In the aftermath of the Arab uprisings, a consensus has slowly been building in the West about the merits of “civil society” in the Arab world.

Exactly what the term “civil society” covers is disputed and complex – there was an entire BBC World documentary about it. It is, however, generally taken to mean a third public sphere alongside the market and the state: both non-commercial and non-governmental.

Many in liberal, leftist, and generally well-meaning circles of academia and policy regularly extol the virtues of “civil society.”

Official support behind the idea is also considerable—the European Commission, for example, is particularly keen on furthering civil society in partner countries, especially in response to the Arab Spring.

There have also been statements of support for Arab civil society from the European Union (EU) and the United Nations (UN), as well as many national governments.

For example, in September 2013, U.S. President Barack Obama announced the country’s determination to “stand behind civil society organizations,” at a UN session dedicated to “supporting civil society.”

The concept of civil society is, however, ambiguous.

While it can provide a rallying-point for resistance to authoritarianism, it may also serve as an acceptable veneer for neoliberal economic policies.

Civil society, like democracy, has consequently become, on occasion, a mask for promoting capitalism.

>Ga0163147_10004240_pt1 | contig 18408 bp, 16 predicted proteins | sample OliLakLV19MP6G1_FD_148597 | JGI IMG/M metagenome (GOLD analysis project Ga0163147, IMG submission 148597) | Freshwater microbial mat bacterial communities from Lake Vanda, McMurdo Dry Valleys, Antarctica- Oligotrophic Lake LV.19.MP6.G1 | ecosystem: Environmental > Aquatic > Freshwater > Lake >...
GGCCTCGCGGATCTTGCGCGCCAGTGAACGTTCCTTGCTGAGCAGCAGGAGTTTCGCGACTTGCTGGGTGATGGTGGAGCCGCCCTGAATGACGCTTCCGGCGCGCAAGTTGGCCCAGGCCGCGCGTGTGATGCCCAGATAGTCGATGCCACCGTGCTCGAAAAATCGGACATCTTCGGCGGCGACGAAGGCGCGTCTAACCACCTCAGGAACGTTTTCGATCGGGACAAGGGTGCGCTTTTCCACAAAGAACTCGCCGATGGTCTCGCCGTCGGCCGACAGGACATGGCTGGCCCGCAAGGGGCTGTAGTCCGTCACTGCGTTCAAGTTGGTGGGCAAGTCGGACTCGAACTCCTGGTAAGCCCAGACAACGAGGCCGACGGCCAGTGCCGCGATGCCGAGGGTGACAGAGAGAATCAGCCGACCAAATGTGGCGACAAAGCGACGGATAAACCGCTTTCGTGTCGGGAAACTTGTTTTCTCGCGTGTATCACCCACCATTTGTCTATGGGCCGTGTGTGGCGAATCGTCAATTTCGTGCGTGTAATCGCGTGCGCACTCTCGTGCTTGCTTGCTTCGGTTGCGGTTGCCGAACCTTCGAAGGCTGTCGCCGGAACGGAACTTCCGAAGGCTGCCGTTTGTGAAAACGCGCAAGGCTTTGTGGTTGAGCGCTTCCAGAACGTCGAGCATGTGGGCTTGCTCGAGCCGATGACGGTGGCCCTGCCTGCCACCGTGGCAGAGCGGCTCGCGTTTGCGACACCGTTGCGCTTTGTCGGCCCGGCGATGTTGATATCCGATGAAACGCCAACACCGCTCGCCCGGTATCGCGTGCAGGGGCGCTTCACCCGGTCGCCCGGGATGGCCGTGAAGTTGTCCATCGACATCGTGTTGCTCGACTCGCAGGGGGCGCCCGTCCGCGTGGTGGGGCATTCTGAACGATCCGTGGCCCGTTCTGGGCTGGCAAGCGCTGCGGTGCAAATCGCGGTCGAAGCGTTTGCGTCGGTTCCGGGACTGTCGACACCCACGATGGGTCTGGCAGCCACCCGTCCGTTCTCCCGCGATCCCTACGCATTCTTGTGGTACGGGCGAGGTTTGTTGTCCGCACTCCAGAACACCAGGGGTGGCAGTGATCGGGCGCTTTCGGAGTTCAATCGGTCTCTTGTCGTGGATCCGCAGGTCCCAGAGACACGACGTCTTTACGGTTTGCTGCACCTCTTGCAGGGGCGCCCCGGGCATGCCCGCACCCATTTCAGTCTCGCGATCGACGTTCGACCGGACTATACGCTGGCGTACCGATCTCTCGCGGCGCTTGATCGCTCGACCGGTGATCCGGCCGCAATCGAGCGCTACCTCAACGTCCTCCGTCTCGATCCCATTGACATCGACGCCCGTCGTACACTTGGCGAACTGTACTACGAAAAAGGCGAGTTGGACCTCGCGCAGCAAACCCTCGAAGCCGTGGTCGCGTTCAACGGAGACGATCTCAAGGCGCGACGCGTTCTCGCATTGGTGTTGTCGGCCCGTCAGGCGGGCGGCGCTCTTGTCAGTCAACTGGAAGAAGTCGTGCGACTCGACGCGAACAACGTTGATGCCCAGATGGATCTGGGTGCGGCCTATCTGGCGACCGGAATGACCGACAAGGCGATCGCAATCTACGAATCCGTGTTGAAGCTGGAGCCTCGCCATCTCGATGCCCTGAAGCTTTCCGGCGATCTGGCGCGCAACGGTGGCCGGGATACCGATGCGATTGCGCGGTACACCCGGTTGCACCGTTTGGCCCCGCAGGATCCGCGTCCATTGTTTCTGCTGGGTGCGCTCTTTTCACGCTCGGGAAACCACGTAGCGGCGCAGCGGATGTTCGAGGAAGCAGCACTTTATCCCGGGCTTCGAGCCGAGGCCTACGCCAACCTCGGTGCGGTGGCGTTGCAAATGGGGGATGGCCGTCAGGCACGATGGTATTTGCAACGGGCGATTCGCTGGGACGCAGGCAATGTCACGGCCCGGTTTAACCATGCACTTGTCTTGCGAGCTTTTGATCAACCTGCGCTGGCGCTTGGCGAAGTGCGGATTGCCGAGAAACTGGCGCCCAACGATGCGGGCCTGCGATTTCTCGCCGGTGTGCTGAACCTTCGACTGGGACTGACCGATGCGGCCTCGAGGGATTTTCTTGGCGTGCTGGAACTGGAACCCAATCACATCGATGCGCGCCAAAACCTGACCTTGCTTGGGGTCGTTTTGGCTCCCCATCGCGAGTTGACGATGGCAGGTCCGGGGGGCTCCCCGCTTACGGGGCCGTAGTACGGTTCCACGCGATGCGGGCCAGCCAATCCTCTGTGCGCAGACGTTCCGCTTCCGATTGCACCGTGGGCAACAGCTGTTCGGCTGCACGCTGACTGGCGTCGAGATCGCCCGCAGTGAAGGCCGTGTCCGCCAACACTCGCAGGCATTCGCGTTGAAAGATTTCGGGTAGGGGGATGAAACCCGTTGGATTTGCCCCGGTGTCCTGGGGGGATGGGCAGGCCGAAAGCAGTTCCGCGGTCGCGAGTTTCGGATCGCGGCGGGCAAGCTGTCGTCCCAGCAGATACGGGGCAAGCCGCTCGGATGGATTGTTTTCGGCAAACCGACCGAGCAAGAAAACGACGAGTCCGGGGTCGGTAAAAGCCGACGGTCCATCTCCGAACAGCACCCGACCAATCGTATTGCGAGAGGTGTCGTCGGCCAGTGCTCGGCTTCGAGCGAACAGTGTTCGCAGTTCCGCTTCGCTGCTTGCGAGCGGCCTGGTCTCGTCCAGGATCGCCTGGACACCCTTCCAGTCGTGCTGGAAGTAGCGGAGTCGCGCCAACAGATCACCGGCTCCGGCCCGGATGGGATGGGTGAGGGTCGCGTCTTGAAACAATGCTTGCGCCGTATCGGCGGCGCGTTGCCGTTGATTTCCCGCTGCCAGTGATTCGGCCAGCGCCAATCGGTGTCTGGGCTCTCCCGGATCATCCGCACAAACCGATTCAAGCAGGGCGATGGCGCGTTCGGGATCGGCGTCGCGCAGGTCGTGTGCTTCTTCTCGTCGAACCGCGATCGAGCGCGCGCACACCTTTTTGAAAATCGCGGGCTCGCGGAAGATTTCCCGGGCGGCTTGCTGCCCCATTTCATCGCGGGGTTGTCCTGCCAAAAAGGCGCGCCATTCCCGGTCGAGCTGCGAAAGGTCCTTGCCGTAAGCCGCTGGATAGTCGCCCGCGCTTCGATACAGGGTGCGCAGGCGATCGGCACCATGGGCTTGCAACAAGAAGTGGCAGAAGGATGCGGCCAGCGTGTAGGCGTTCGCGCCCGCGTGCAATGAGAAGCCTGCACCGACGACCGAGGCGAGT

Leftists in the West are, however, worryingly unaware that this is also now happening in the Arab world.

Civil Society, International NGOs, and Neoliberalism

Of course, civil society is not a static term, and there is a good deal of room for disagreement – in the Arab world or elsewhere – as to what it might include.

Nongovernmental organizations that provide aid to Arab countries often refer to civil society as a key organizing principle.

The list below, which was compiled by the Initiative for a New Syria (INS), is typical of how NGOs conceptualize their work.

The INS describes its distribution network as consisting of:

  • Civil society groups with a proven record of integrity;
  • Women’s groups with experience in charity work for years prior to the revolution;
  • Women leaders: writers, feminists, activists;
  • Youth groups committed to civil activism;